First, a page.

Somewhere on Twitter, there’s someone saying how they’re going to show up to the movie theater once Black Panther is released. When the trailer dropped in June, everyone was talking about how they were going to be decked out in their finest threads to see Black Panther, as if the February 2018 release date will be Easter Sunday.

But what could go into the sartorial display folks might (and probably will) partake in once the film drops? How does one show up to the movie theater to watch the most anticipated, most-hyped, and most-loved history-making Marvel film of all time? Look no further than to the Black Panther trailer itself, which gives you looks and inspiration for days.

Mother Africa

Black Panther would be nothing without its adherence to pan-African tribal styles. Black Panther costume designer Ruth Carter said to Elle that she looked to several cultures for the look seen in the film.

“I’m looking at the whole continent and a wide range of people, like the Masai and the Suri. It all becomes a part of the framework of Wakanda. Most people who read the comic books know Wakanda is a mountainous area; it’s a secret place that’s not necessarily trading and interacting with the rest of the world. They’re a little bit more advanced in technology than other civilizations. We are creating that world, and trying to create a culture and pride that feels authentic to the specific location.”

Check out these scenes from the trailer juxtaposed with actual pictures of the Suri and the Masai people.

(photos by Rod Waddington and Dylan Waters [Flickr Creative Commons] and Wikipedia)

Now, I’m not suggesting you go to the film heavily appropriating cultures by wearing facepaint and Masai warrior tunics, because even though we’re black, we’re not of any of these tribes from a cultural standpoint (from a DNA standpoint, who knows). If you are from an African nation and you’ve got some stuff you want to pull out to roll up at the theater in, be my guest. For the rest of us black Americans, perhaps the best we can do is Kente cloth, which has become a part of African-American life ever since it was introduced to us back in the 1950s. As James Padilioni, Jr., of the the African American Intellectual History Society (AAIHS)-run site Black Perspectives, writes:

Kente appeared on the radar of most African-Americans in 1958 when Kwame Nkrumah, the first prime minister of independent Ghana, wore the cloth to meet with President Eisenhower at the White House. Coinciding with the Civil Rights and African Decolonization Movements, Black Americans associated Kente cloth with Black politics and the dignity of the African heritage. By the early 1970s, the predominant garment featuring Kente in the United States was the dashiki, a long tunic-type shirt that grew increasingly popular and commodified by the fashion industry.  Kente’s appeal within Black Power waned, with Fred Hampton and other Panthers leadersderiding those who wore them. Nevertheless, Kente cloth and dashikis remained staples of urban Black life and received a new layer of significance when adopted by the Hip Hop community in the 1980s.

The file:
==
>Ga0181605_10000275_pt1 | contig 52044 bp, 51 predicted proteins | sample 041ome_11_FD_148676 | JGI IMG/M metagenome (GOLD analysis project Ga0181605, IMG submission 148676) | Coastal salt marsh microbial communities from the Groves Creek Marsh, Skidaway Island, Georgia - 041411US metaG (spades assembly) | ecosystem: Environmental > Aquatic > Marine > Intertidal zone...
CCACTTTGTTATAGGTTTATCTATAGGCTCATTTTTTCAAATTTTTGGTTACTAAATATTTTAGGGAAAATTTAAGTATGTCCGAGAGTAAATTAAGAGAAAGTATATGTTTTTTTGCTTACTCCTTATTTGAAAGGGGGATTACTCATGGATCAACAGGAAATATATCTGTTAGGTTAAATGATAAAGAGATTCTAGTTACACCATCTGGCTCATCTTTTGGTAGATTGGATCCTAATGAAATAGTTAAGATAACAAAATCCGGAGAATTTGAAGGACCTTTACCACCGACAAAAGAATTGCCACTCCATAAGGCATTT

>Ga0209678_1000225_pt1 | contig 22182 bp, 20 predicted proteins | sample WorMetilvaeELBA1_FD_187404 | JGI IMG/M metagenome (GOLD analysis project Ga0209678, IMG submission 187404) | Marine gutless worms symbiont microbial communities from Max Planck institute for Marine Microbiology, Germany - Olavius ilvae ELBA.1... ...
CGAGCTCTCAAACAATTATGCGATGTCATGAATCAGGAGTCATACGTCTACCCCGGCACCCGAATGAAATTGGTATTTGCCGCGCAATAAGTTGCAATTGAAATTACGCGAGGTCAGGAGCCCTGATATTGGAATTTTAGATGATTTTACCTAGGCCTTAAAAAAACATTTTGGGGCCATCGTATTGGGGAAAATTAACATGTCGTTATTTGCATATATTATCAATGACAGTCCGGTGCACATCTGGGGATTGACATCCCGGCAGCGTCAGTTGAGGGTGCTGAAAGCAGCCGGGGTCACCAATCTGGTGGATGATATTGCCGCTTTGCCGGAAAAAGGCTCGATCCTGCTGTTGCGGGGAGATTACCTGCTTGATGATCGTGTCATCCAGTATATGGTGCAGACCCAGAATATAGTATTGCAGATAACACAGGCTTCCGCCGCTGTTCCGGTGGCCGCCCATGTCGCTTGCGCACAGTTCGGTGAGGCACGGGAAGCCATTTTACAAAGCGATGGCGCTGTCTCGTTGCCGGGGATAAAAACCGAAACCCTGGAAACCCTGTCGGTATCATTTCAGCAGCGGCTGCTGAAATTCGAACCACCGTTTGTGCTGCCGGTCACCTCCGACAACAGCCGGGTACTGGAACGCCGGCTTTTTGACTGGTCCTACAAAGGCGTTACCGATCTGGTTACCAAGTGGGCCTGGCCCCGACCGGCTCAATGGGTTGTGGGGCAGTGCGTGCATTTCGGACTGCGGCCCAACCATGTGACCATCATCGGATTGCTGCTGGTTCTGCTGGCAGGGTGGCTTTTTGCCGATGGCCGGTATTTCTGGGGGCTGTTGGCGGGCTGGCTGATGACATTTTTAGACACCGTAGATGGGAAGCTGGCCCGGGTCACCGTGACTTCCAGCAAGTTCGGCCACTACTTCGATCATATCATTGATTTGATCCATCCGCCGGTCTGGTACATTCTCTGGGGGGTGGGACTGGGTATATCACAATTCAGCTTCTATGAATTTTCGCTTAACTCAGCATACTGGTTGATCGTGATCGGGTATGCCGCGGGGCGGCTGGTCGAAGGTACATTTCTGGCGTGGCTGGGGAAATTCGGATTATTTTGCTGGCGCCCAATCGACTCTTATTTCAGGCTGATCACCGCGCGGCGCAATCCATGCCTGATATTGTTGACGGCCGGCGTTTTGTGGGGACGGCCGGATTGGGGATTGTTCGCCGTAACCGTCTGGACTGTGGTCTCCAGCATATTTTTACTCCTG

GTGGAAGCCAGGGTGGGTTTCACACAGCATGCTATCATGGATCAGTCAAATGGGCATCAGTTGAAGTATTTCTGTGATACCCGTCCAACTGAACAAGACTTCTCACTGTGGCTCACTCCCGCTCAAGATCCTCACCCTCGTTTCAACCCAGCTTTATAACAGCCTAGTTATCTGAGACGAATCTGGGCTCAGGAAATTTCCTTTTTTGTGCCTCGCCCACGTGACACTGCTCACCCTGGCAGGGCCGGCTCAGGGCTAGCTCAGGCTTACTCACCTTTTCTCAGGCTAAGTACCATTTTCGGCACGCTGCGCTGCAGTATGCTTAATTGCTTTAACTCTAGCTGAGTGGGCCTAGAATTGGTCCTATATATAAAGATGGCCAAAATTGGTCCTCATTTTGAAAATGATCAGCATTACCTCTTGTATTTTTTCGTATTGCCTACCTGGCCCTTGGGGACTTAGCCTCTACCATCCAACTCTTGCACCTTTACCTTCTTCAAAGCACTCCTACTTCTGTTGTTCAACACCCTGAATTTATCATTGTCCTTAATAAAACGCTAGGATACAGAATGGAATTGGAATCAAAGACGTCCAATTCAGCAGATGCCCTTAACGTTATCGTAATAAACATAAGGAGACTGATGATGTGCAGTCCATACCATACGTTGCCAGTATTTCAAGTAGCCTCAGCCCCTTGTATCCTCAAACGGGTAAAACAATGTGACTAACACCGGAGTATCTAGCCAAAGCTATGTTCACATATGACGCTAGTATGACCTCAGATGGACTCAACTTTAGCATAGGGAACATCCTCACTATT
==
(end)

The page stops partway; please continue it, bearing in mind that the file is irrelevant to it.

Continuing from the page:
While this is still a little bit of appropriation, the Kente cloth has taken on a very American-specific identity along with its traditional identity. At some point, many a black person has owned an item of clothing made from Kente cloth. Even I, as a kindergartner, made a cardboard doll wearing a Kente cloth dashiki and hat. I’m no sartorial police, but if you happen to have a Kente cloth shirt, hat, or even a scrunchie, wearing it to the Black Panther screening might be one of the best times you could put that item to some use.

Coming to America

The film referred to the most when writing about Black Panther on Twitter is Coming to America. The comparisons are coming even heavier now that there’s official news there will be a Coming to America sequel. It makes sense–both films are about fictional African nations, both films act as uplifting and positive portrayals of Africa, and both films have become cultural touchtones to black American pop culture (even though Black Panther hasn’t even come out yet).

Fashion-wise, does it make sense to connect Black Panther to Coming to America? Sort of. The two films have different tones they’re trying to accomplish with their costuming. However, the common thread is the goal of making an African nation look like the ultimate African nation–regal, luxurious, sophisticated, and welcoming.

Upon taking apart each film’s costumes, it becomes surprisingly apparent that there are some similar elements in the costuming for Coming to America and Black Panther, such as the Dora Milaje wearing red, which is similar to how the royal handmaidens wear red. There’s also a certain use of furs, bright colors, and headdresses that convey the idea that these nations are not to be trifled with because they will outspend you and out-culture you.

Granted, the connective tissue between these two films is small–the main reason people are drawing parallels to the film is because Coming to America is the only film black Americans have that depict an African nation as thriving, rich, culturally-independent, and on-par with (or exceeding beyond) the European status quo. This gets into a representation issue–if there were more films about Africa that didn’t depict the continent as poor and backwards, then we’d have more films to choose from when discussing the place Black Panther has in Hollywood’s film legacy.